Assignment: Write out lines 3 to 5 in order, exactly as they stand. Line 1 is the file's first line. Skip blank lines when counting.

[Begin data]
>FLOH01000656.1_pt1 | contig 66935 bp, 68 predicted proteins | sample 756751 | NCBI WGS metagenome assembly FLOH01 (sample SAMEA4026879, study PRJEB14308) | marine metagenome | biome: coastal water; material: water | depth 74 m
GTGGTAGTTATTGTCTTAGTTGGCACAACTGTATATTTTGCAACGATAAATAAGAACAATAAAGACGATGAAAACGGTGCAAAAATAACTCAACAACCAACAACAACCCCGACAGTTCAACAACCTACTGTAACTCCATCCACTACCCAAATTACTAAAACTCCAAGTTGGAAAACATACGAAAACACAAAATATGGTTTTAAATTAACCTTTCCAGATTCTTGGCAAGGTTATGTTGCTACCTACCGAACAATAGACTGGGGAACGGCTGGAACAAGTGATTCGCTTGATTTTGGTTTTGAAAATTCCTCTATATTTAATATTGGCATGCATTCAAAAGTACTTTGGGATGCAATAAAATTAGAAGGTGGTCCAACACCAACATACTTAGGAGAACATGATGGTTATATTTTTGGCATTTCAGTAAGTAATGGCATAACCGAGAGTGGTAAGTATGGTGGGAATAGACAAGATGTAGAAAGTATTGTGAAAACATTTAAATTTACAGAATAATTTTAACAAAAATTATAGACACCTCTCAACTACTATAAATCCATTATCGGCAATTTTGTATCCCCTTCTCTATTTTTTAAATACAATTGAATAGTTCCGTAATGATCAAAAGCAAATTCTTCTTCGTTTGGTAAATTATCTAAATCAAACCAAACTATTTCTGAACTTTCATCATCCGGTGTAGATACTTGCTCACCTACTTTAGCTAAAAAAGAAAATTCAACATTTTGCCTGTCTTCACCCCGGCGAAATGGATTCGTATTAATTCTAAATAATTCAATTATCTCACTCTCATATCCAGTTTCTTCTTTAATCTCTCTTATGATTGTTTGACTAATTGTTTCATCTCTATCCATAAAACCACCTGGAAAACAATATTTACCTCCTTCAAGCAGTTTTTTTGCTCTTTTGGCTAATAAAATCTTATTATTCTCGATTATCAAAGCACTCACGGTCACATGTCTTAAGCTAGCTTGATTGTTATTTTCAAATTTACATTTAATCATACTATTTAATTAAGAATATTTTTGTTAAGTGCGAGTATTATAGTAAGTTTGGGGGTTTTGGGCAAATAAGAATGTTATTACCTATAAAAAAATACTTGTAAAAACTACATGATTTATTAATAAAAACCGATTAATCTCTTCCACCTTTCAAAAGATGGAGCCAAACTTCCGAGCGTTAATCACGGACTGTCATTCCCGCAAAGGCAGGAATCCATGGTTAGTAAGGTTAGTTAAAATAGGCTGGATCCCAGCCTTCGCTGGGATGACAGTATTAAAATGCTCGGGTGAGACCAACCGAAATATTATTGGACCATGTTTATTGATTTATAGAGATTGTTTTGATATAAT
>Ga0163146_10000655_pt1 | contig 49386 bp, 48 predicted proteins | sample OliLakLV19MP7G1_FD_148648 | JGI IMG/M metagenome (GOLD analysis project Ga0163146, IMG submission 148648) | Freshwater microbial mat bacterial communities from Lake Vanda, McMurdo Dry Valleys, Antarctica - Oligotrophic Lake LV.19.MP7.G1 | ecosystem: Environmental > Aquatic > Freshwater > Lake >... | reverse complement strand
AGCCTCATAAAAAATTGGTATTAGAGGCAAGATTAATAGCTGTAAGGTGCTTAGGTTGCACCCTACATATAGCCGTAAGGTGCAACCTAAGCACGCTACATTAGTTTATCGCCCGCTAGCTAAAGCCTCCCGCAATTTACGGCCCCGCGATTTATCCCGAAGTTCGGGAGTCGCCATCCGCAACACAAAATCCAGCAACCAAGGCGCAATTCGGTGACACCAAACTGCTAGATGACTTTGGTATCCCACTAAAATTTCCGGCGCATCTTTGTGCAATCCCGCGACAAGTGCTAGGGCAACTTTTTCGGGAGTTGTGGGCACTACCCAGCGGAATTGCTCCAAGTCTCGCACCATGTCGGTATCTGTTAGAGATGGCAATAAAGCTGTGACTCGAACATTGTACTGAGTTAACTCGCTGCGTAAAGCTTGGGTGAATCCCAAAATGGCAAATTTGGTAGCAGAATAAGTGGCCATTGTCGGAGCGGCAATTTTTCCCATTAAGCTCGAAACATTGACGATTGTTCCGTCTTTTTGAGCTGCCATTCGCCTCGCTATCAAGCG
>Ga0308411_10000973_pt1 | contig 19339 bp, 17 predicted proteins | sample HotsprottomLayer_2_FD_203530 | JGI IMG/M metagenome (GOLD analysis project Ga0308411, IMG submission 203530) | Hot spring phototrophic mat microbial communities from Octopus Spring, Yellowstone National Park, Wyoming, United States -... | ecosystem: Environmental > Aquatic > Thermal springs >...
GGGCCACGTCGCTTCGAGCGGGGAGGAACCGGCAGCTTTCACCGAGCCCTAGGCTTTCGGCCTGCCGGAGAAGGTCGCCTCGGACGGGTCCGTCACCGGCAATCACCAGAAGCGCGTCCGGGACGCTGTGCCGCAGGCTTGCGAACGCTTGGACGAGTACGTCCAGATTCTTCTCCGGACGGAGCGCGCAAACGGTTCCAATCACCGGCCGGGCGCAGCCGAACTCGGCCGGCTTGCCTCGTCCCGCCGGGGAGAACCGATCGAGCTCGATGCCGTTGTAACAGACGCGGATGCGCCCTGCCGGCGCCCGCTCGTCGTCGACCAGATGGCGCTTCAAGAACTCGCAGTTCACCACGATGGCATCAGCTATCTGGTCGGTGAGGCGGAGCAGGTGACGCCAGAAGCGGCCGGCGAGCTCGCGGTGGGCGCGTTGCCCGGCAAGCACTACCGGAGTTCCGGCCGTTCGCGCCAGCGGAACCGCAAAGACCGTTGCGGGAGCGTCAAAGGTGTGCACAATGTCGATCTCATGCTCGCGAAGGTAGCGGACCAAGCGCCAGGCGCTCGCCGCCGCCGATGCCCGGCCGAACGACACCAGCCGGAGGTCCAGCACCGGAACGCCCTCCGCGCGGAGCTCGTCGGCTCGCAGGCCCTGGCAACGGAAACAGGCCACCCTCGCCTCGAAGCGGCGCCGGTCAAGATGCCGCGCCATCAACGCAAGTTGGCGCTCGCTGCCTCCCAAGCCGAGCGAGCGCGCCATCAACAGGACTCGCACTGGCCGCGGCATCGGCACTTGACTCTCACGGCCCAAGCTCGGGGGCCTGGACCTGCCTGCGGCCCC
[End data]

>Ga0163146_10000655_pt1 | contig 49386 bp, 48 predicted proteins | sample OliLakLV19MP7G1_FD_148648 | JGI IMG/M metagenome (GOLD analysis project Ga0163146, IMG submission 148648) | Freshwater microbial mat bacterial communities from Lake Vanda, McMurdo Dry Valleys, Antarctica - Oligotrophic Lake LV.19.MP7.G1 | ecosystem: Environmental > Aquatic > Freshwater > Lake >... | reverse complement strand
AGCCTCATAAAAAATTGGTATTAGAGGCAAGATTAATAGCTGTAAGGTGCTTAGGTTGCACCCTACATATAGCCGTAAGGTGCAACCTAAGCACGCTACATTAGTTTATCGCCCGCTAGCTAAAGCCTCCCGCAATTTACGGCCCCGCGATTTATCCCGAAGTTCGGGAGTCGCCATCCGCAACACAAAATCCAGCAACCAAGGCGCAATTCGGTGACACCAAACTGCTAGATGACTTTGGTATCCCACTAAAATTTCCGGCGCATCTTTGTGCAATCCCGCGACAAGTGCTAGGGCAACTTTTTCGGGAGTTGTGGGCACTACCCAGCGGAATTGCTCCAAGTCTCGCACCATGTCGGTATCTGTTAGAGATGGCAATAAAGCTGTGACTCGAACATTGTACTGAGTTAACTCGCTGCGTAAAGCTTGGGTGAATCCCAAAATGGCAAATTTGGTAGCAGAATAAGTGGCCATTGTCGGAGCGGCAATTTTTCCCATTAAGCTCGAAACATTGACGATTGTTCCGTCTTTTTGAGCTGCCATTCGCCTCGCTATCAAGCG
>Ga0308411_10000973_pt1 | contig 19339 bp, 17 predicted proteins | sample HotsprottomLayer_2_FD_203530 | JGI IMG/M metagenome (GOLD analysis project Ga0308411, IMG submission 203530) | Hot spring phototrophic mat microbial communities from Octopus Spring, Yellowstone National Park, Wyoming, United States -... | ecosystem: Environmental > Aquatic > Thermal springs >...